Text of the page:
I read somewhere that bar mitzvah and wedding invitations should not contain pesukim. If one receives a bar mitzvah or wedding invitation that contains pesukim and throws it into the garbage, has the sender transgressed lifnei evair?
I think that this article will answer your question:
Even three words in a row are considered a pasuk (see Gemara Gittin 6b). However, if the letters are improperly or incompletely formed or spelled it is permitted (Tashbeitz #2). This is the reason why printers sometimes abbreviate pasukim or combine letters like “alef” and “lamed” to form a single letter. (Although most usages of these abbreviations have nothing to do with this halacha.)
For this reason, some people print on invitations the following, “Naaleh es Yerushalayim al rosh simchaseinu,” “We will place our memories of Yerushalayim above our celebrations,” because it is not a quotation of a pasuk, although it is similar to one (Tehillim 137:5). Therefore, this is permitted.
Some authorities permit printing unnecessary pasukim if marks are placed between the words or if the words are not in a straight line. They feel that these arrangements of words are not considered pasukim (cf. Shu”t Tashbeitz #2 who disagrees). Similarly, some poskim allow printing invitations that quote words from pasukim, so long as the pasukim are broken up so that no three words are printed together. (However, it should be noted that many poskim prohibit this.)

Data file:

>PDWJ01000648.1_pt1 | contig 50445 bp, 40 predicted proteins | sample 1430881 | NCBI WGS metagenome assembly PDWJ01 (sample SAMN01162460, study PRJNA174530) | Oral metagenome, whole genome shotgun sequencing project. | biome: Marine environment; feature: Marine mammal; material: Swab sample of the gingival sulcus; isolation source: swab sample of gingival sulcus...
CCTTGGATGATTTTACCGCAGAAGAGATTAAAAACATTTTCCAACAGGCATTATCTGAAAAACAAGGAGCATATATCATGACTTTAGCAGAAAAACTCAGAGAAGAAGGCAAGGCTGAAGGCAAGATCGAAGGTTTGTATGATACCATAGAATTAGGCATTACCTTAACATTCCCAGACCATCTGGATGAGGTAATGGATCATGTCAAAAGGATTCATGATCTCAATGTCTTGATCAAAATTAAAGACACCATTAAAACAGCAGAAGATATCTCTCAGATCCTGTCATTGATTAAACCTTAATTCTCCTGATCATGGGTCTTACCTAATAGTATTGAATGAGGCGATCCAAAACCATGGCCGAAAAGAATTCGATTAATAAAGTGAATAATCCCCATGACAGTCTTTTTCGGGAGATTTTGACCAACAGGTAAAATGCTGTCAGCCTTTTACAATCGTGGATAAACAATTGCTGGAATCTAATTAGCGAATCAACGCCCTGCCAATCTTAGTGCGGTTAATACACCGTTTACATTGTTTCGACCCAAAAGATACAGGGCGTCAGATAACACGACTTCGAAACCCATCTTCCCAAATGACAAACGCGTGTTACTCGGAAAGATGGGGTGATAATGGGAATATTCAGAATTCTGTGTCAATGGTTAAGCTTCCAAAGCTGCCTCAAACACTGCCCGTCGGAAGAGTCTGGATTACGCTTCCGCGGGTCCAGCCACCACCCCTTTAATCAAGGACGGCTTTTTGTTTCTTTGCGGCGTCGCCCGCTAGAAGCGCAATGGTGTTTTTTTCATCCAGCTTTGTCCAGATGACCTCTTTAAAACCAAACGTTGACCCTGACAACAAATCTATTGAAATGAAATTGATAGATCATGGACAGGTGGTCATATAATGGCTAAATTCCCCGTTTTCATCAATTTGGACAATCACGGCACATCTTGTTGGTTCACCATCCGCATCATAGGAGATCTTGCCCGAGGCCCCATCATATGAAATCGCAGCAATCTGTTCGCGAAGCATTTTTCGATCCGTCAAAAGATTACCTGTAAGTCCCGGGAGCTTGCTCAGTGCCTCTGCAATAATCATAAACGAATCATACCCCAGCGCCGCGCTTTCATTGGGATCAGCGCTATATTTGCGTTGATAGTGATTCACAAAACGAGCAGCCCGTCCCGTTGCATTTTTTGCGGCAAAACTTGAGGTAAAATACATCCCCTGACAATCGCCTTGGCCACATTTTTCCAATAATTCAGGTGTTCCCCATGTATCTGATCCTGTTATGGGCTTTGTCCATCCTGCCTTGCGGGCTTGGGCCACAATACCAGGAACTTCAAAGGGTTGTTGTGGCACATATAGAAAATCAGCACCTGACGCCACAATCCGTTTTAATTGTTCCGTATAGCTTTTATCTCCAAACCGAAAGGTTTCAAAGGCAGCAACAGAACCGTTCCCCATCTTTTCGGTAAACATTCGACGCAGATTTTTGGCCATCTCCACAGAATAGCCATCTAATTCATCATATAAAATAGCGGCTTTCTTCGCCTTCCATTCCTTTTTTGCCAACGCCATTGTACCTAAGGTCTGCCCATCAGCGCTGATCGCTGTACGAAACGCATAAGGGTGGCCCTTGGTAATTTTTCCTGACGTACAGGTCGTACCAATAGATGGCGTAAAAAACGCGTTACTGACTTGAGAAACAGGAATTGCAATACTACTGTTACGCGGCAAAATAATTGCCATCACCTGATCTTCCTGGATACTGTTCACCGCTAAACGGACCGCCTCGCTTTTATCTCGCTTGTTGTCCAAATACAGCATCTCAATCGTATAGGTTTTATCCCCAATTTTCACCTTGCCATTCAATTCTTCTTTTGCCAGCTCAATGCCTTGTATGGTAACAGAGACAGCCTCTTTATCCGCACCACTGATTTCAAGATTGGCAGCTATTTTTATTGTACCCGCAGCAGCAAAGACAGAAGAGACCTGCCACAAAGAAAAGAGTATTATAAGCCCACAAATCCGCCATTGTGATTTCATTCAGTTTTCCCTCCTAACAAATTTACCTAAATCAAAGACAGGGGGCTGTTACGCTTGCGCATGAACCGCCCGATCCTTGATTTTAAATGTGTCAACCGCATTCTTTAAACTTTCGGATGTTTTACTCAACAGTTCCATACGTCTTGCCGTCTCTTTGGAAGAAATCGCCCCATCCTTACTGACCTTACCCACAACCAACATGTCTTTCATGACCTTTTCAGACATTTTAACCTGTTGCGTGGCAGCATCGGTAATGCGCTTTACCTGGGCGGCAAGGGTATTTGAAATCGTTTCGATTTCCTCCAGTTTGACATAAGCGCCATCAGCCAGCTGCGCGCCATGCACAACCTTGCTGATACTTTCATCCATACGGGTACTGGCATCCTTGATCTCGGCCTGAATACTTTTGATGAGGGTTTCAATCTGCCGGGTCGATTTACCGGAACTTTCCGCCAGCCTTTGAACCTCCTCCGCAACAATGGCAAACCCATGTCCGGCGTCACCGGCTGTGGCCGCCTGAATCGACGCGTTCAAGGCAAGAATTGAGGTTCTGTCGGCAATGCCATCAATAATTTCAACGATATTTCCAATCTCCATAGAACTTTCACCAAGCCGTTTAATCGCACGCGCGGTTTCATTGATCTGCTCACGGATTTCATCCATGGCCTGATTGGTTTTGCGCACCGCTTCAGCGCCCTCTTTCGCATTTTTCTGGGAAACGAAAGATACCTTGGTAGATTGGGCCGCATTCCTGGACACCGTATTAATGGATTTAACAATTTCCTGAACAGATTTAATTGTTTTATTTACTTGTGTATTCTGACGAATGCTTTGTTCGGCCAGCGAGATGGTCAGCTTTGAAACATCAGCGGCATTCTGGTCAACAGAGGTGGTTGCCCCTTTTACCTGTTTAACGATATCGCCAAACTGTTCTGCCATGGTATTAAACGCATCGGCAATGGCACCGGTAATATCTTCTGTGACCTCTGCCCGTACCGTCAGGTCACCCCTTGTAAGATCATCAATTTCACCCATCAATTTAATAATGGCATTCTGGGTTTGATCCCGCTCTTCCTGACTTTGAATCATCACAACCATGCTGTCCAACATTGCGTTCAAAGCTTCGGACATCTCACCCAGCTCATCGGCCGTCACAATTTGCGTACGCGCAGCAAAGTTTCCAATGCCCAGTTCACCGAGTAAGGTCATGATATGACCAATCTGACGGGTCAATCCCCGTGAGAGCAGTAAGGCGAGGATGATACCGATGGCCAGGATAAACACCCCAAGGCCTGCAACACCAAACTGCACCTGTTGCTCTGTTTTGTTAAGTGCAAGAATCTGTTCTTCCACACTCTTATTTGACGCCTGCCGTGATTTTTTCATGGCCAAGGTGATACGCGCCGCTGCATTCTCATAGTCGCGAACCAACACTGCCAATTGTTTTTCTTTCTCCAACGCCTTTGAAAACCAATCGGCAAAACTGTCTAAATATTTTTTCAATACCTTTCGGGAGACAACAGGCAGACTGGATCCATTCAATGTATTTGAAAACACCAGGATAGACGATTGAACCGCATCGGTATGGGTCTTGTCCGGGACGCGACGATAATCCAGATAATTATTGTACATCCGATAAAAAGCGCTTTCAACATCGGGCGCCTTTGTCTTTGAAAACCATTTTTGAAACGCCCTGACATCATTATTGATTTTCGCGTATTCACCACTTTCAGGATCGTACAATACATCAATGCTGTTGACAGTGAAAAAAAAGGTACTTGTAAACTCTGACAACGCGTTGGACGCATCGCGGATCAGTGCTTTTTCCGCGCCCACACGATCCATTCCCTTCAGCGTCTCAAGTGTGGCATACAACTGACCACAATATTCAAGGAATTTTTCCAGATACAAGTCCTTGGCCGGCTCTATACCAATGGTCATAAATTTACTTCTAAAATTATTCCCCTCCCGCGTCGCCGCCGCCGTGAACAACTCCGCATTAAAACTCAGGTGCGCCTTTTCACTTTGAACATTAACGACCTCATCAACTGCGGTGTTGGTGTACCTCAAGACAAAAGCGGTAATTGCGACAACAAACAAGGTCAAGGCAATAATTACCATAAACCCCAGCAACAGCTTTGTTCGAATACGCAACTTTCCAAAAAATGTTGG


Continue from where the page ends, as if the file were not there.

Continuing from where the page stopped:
The last paragraph would explain why the typical "Od Yeshama" pasuk is often in a curved line. I've also seen the "Kol Sasson / Kol Simcha" with spacing in between. Since it's only 2 words at a time, it would meet permissibility, too, based on that opinion.
Oz Nidbaru 7:65:2 says that one may throw invitations with Pesukim on them into the garbage, so long they are wrapped in something.